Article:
The Ethics of (Over)Breeding???
by Colin Jennings & Patrick Smith
The Tale of 23 'Dumped' Ferrets
The following two letters were sent to Mary Neale and then passed on to me for publication:-
I thought the following story would be worth printing in the next newsletter as it shows just how cruel some people can be towards their ferrets. The story is written in two parts, the first is my end of the story and the second part is written by Patrick Smith.
About six months ago I gave my phone number to the RSPCA offering help with any ferret rescue in East Devon. At the time I jokingly said that I hoped they would not find me too many, to which they replied "No, we only receive about 2 - 3 a year" Well, you can imagine my surprise when I had a phone call from the RSPCA saying a jill and 13 kits had been found dumped in a sack beside the road and could I take them. One hour later another call stated that there were now 17 ferrets and could I still help, so I arranged to meet with the Inspector.
It turned out that the ferrets, now totalling 23, were found dumped in sacks by some boys playing on bikes in a lay-by near Dorchester. When they discovered what the sacks contained they fetched their mother who placed the ferrets in various boxes and baskets, and also rounded up the ones that had escaped. She called the RSPCA who then called me. I met the Inspector in a lay-by on the Devon/Dorset border about 40 miles from where they had been found. When I took a look into the back of the Inspector's van inside was every colour of ferret imaginable inside every type of box he could find. Two adult males, twenty-one kits of about 14 weeks old and a right old mixture of males and females.
I quickly got them home and placed them into the one available cage I had left, except the adult males who had to be kept separately, along with food and water. Some young albinos did not look too good but I put this down to the stress of the day's events and the heat. Who knows how long they had been in the sacks. They would surely have perished had they not been found.
Now came the biggest problem of all. What to do with 23 ferrets when all my cages and pens were full. I even had 3 albino kits living in the kitchen. It was time to start ringing round to see who could take some off my hands. The first call for help was to Pat Smith who put my mind, plus my nerves, to rest by telling me he would be down later with Colin Crocker and Sharon Mellish to take what they could.
By 8 o'clock that night they had arrived with various containers and, after a cup of tea, departed with all 23 ferrets lock, stock and barrel.
So, from me, a very big 'thank you' to Pat, Colin and Sharon.
To continue from where Colin Jennings left off -
Arriving home at sometime about 11 P.M. Sharon, Colin, my wife Hazel and I carried seven crates of ferrets into our lounge. We had to decide who could take what. Colin took eight, all kits of varying colours, Sharon took seven kits plus one albino adult male and I kept one coloured adult male and six sorry looking albino kits who were the youngest and looked in a bad way. What to do with them and where to put them!
I had one small spare cage that I put the old hob in, and then had to move one of my old hobs (a rescue) and put him in with two other hobs and two jills (also rescues) and put the six kits into his cage. Two of the kits looked very sick and we thought they would probably die during the night, or what was left of it. They were too weak to eat or even drink, but when we took them to the vet's the next day, we were told they were basically O.K. but very stressed and one was in need of intensive nursing care if he was to survive. He had a couple of injections and we left armed with a tin of special diet food and a syringe.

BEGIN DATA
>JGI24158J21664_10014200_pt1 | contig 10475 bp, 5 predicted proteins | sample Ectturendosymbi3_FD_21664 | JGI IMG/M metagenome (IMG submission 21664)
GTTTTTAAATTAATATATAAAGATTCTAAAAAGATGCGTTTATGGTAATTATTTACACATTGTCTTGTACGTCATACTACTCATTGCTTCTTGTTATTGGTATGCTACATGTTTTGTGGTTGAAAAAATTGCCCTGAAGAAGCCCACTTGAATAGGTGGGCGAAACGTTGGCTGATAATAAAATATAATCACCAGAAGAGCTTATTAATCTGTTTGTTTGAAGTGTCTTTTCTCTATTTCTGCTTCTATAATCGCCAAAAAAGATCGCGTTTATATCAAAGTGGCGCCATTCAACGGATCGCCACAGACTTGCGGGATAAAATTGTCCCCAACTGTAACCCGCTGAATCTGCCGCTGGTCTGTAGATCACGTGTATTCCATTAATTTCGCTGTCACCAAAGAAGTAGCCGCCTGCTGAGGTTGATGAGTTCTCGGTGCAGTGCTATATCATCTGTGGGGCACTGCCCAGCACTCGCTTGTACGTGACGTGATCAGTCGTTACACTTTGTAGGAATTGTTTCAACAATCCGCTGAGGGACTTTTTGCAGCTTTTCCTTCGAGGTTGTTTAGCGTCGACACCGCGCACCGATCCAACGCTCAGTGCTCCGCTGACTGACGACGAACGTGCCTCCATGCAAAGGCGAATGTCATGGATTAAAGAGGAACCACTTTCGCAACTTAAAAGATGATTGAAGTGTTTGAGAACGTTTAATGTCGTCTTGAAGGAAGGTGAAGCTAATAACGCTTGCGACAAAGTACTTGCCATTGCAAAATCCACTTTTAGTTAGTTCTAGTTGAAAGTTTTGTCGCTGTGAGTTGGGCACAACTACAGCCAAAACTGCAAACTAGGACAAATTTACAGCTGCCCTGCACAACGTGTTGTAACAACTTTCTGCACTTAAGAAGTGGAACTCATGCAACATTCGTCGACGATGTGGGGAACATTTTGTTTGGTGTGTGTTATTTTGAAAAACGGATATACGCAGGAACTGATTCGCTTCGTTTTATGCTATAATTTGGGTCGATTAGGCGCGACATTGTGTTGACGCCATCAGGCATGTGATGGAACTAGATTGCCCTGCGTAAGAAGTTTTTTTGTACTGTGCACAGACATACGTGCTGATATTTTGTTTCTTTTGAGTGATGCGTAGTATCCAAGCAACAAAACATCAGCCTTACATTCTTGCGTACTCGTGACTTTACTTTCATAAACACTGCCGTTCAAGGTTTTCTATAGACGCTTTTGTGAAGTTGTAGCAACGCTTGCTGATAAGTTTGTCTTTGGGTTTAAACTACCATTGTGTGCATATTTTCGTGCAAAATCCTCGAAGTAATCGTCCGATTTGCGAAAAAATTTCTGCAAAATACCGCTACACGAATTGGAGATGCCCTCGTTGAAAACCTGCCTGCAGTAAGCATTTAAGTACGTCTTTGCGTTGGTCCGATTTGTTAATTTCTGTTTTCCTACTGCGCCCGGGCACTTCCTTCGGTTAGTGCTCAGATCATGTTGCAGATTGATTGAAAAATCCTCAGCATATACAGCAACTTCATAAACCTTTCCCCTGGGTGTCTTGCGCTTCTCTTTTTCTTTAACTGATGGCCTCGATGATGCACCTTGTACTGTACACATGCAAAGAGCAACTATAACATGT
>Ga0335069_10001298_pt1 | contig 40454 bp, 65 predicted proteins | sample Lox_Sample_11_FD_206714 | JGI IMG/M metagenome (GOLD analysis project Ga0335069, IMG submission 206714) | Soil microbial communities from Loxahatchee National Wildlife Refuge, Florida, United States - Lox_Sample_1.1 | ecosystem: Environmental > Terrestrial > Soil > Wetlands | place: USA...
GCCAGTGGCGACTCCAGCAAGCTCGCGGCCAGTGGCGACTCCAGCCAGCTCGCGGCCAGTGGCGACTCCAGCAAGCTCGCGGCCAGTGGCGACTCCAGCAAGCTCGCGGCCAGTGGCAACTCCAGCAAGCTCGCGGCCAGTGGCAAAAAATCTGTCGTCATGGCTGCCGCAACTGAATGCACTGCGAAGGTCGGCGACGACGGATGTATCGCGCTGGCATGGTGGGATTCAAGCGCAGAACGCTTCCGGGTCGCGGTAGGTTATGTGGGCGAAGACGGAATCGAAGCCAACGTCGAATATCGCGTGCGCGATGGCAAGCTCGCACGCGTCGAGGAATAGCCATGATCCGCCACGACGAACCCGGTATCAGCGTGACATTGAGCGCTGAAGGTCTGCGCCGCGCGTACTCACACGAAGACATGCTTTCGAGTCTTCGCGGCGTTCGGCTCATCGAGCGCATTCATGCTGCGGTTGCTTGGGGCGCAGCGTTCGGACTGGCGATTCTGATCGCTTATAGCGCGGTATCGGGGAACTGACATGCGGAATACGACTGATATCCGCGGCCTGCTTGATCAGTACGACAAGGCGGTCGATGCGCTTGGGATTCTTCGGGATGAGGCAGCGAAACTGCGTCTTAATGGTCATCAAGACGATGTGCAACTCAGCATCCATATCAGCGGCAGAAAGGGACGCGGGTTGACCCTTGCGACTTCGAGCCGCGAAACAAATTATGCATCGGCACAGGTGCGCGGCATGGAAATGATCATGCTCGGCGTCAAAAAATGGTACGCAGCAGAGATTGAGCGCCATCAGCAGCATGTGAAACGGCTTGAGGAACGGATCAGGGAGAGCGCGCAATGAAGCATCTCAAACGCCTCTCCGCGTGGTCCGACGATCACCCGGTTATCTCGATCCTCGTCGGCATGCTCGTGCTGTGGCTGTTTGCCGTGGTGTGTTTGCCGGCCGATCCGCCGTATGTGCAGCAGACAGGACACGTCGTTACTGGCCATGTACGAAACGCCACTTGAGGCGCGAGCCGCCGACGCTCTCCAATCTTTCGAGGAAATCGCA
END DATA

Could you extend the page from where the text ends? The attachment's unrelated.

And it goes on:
While at the vet's I poked my left index finger at one little hob who promptly caught hold of the tip and was doing his best to eat it. I put my right hand over to get the lid off the box and my right index finger got the same treatment!
I had almost more attention from our vet than the ferrets, having the blood washed away and plasters put on both fingers. Big laughs by four vets, several nurses and office staff!!
Once home Hazel started two hourly feeding and drinks for the littlest fellow via the syringe. I'm not sure he appreciated the effort at the time, but in two days he had changed, was visibly stronger and beginning to feed himself. The other kits had also perked up and were becoming more lively and eating and drinking well.
All are now fit and bouncing around, the little hob is a poppet who is not going anywhere. To date we have found a good home in Taunton for two of the others, a hob and a jill, and the rest will stay unless equally good homes come along. Sharon Mellish and Colin Crocker are doing exactly the same as me, they have homed a few and the rest they will keep.
I must mention that Colin Jennings acted with some courage in accepting twenty-three ferrets from the RSPCA knowing he had nowhere to keep them himself. He phoned me at about 5.30 P.M. I phoned Sharon, who lives next door to Colin Crocker, and with no hesitation she said they would be down in half an hour (fourteen miles from me), and they were, complete with crates, and woollies and blankets for the ferrets.
Another example of three Area Coordinators plus Sharon and my wife working together and resulting in a 100% success story when it could easily have been a horrendous end to twenty-three of our furry mates.
P.S. A new non-stick frying pan my wife bought had written on the bottom "SUITABLE FOR ALL HOBS" - Food for thought?